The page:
Clinical Research Fellow
Following an English Literature degree at Oxford University I studied medicine in Cardiff. Subsequently my medical training has taken me around the UK, having worked in Scotland, Wales, and more recently the South-West of England. During that time I have started my specialty training in Neurology and developed an interest in disorders of memory, which has brought me to Exeter, and the TIME project. Thanks to the establishment of the Alzheimers Society doctoral training centre based in the University of Exeter I have been able to work as a clinical research fellow, under the supervision of Adam Zeman. During this time I will be working towards a PhD looking at epileptic seizures occurring in patients who are suffering from dementia and mild cognitive impairment.
Within the TIME project I will be assisting the current team in reviewing the 10 year follow-up data of the TEA cohort. In addition I will also be looking at a new group of TEA patients, established in the 10 years following the original study, to learn how these two groups compare, and what we can add to our understanding of TEA by combining these two groups together.
Clinical Lecturer in Medical Neurology
I studied medicine at the Universities of Cambridge and Edinburgh, and completed my training in general medicine in London, Lausanne and Oxford. Pursuing my long-standing interest in cognitive neurology, I obtained a three-year fellowship from the Patrick Berthoud Charitable Trust to work with Adam Zeman in Edinburgh on the TIME study. With him, I had the privilege of establishing by far the largest study to date on transient epileptic amnesia (TEA), recruiting and visiting 50 people from around the United Kingdom with this clinically important and theoretically informative condition. I subsequently held a post-doctoral scholarship at the Memory and Aging Center, University of California at San Francisco, where I gained clinical experience in behavioural neurology and learned techniques of functional brain imaging. I moved to Oxford in 2009 where I took up a post as Clinical Lecturer in Neurology. I have continued to work on investigating the clinical, neuropsychological and imaging characteristics of TEA and its associated forms of memory impairment.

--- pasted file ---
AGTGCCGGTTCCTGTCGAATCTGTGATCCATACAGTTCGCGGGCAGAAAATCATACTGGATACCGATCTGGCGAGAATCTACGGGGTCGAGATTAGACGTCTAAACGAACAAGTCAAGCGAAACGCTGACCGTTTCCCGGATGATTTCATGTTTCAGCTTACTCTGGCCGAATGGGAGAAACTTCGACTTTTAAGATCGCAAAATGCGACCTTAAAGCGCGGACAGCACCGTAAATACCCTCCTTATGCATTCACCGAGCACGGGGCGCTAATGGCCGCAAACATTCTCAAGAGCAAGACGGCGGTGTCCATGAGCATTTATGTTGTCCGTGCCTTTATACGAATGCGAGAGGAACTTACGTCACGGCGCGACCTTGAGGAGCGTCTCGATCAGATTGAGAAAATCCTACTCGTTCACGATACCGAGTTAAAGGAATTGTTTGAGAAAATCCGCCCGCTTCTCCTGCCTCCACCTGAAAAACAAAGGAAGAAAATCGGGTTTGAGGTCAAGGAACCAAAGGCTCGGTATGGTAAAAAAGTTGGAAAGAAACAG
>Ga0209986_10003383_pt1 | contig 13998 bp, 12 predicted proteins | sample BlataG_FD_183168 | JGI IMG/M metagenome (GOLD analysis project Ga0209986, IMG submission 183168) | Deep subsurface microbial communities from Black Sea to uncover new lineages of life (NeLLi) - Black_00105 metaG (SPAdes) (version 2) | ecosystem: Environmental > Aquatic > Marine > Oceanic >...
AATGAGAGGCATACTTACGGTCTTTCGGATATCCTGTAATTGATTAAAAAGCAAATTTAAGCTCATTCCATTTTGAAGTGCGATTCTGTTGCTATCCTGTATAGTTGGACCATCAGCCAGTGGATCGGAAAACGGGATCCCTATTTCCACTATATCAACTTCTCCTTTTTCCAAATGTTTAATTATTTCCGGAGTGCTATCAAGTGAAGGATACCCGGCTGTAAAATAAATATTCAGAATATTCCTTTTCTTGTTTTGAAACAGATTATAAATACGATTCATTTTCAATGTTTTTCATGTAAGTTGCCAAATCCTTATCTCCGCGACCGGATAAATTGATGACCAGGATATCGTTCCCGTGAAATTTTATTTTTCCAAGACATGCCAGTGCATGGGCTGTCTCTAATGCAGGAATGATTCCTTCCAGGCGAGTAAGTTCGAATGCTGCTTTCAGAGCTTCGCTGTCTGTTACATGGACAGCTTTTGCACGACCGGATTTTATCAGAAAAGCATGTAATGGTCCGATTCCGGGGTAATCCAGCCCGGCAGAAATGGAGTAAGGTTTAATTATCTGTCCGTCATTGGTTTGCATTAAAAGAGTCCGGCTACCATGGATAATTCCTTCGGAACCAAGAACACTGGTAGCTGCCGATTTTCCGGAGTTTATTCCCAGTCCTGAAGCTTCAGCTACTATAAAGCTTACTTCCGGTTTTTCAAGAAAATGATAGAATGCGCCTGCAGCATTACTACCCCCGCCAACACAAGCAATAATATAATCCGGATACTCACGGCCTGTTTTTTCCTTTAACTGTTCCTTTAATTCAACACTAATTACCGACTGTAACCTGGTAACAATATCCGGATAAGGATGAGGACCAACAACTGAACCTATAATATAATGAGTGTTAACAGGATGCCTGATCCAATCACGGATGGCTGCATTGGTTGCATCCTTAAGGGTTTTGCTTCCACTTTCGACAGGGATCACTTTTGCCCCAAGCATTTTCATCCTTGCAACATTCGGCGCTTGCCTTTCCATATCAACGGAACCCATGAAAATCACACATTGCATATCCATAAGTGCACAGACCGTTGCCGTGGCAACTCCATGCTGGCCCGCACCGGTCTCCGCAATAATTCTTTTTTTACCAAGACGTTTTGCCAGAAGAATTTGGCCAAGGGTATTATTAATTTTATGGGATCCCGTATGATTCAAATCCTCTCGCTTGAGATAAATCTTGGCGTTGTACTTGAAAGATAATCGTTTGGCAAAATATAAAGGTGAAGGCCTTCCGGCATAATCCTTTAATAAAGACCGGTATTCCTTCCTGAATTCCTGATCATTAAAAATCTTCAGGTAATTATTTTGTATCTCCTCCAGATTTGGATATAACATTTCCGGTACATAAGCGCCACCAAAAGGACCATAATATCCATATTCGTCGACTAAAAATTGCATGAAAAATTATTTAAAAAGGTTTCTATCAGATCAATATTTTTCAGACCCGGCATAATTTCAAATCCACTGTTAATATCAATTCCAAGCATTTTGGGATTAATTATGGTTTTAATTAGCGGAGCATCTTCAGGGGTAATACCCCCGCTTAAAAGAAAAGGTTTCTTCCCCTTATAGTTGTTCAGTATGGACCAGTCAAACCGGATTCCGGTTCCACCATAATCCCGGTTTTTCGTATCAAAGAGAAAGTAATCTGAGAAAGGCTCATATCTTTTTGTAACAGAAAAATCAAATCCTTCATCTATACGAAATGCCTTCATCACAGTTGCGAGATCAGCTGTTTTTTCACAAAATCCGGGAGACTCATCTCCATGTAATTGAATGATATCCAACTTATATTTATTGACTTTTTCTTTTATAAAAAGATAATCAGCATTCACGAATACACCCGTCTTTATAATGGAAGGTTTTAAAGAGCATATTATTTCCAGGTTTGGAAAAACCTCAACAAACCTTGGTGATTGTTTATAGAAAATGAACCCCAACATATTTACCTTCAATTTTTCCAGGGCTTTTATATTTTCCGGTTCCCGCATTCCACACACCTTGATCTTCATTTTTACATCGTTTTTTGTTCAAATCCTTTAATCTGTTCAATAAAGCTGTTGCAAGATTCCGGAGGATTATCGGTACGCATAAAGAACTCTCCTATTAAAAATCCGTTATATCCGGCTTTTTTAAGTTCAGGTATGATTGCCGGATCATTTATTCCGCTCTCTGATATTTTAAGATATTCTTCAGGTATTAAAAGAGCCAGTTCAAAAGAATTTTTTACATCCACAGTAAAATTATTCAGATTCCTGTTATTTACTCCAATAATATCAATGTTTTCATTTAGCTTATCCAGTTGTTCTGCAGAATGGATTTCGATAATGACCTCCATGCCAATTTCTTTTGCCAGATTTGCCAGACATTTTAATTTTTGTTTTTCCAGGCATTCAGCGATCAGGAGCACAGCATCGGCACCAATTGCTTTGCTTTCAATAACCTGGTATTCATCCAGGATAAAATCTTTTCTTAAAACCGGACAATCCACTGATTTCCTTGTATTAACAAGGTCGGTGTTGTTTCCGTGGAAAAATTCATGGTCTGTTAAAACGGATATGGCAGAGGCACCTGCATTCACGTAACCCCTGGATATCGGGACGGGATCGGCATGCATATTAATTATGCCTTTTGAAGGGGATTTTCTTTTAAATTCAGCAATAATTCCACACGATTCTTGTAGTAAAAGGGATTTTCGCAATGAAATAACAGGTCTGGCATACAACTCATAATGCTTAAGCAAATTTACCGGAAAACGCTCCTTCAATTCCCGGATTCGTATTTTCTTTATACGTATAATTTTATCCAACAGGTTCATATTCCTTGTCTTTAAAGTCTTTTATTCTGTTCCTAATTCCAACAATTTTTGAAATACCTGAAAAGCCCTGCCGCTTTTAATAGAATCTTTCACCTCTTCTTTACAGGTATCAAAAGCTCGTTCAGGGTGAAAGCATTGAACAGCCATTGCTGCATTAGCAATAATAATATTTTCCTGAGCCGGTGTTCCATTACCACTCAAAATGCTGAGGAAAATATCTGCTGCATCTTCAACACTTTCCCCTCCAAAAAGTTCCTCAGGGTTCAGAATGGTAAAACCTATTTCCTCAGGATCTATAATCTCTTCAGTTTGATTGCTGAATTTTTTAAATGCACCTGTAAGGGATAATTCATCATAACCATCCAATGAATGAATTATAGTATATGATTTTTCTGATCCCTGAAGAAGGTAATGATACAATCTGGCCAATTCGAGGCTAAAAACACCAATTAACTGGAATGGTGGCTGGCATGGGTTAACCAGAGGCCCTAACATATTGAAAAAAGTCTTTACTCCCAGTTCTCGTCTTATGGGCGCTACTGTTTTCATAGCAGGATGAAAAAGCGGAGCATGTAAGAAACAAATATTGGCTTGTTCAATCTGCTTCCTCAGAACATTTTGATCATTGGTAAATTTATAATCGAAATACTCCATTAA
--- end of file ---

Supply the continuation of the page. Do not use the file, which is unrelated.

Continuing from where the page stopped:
Sergio Della Sala
Sergio Della Sala, MD, MSc, PhD, FRSA, FBPsS, FRSE, is currently Professor of Human Cognitive Neuroscience University of Edinburgh and Head of the Psychology Department and has held appointments in Berkeley, Cambridge, Milan, Aberdeen, and Perth (AU). He published over 350 peer-reviewed papers on the relationship between brain and behaviour, is editor of Cortex (Elsevier) and received the first “Excellence in Engaging the Public with Science” prize.
I obtained a BSc in Psychology from the University of Aberdeen (2003), and a PhD in Neuropsychology from the University of Edinburgh (2007). I am currently a post-doctoral research fellow within the Human Cognitive Neuroscience unit of the University of Edinburgh and have been supported by personal research fellowships from Alzheimers Research UK and the Royal Society of Edinburgh and Lloyds Foundation for Scotland. My research explores (i) the role of memory interference in severe forgetting, and (ii) the beneficial effects of wakeful resting on recently acquired memories in healthy people and in some patients with memory impairment. Within the TIME project I am investigating whether accelerated long term forgetting in TEA could be associated with a disruption of recently acquired memory traces by new learning and behavioural activity. This Epilepsy Research UK-funded work is being carried out primarily by our PhD student Serge Hoefeijzers.
Scientist at Cardiff University
I undertook my undergraduate training at Edinburgh University, where I obtained a First Class BSc Honours Degree in Psychology. I also was awarded a Class Medal in 1998 and the Drever Prize for Psychology in 1990. My postgraduate education was at St John’s College, Cambridge University and involved studies of semantic memory in dementia at the MRC Applied Psychology Unit. In collaboration with Professor John Hodges, I was subsequently funded for two years on a Wellcome Grant at the Cambridge University Neurology Unit, Addenbrooke’s Hospital, during which we reported novel patterns of remote memory loss in individuals with semantic dementia. In 1997, I was employed as a senior postdoctoral scientist at the MRC Cognition and Brain Sciences Unit, prior to promotion to Programme Leader in June 2002. During this time, we published a series of studies demonstrating impairments in object and scene processing in amnesic individuals, and differential profiles of brain activity for object and scene processing in healthy individuals. These patterns are challenging to current views of human memory, and suggest the need for revisions to how we think human memory maps onto the brain. In March 2007 I took up a position as Professor of Cognitive Neuroscience in the Wales Institute of Cognitive Neuroscience, Cardiff University. I have published over 85 publications on human memory, and was awarded the Paul Bertelson Prize from the European Society for Cognitive Psychology in 2005. I am a member of the Memory Disorders Research Society and consulting editor for the journal Neuropsychology.
Professor of Behavioural Neurology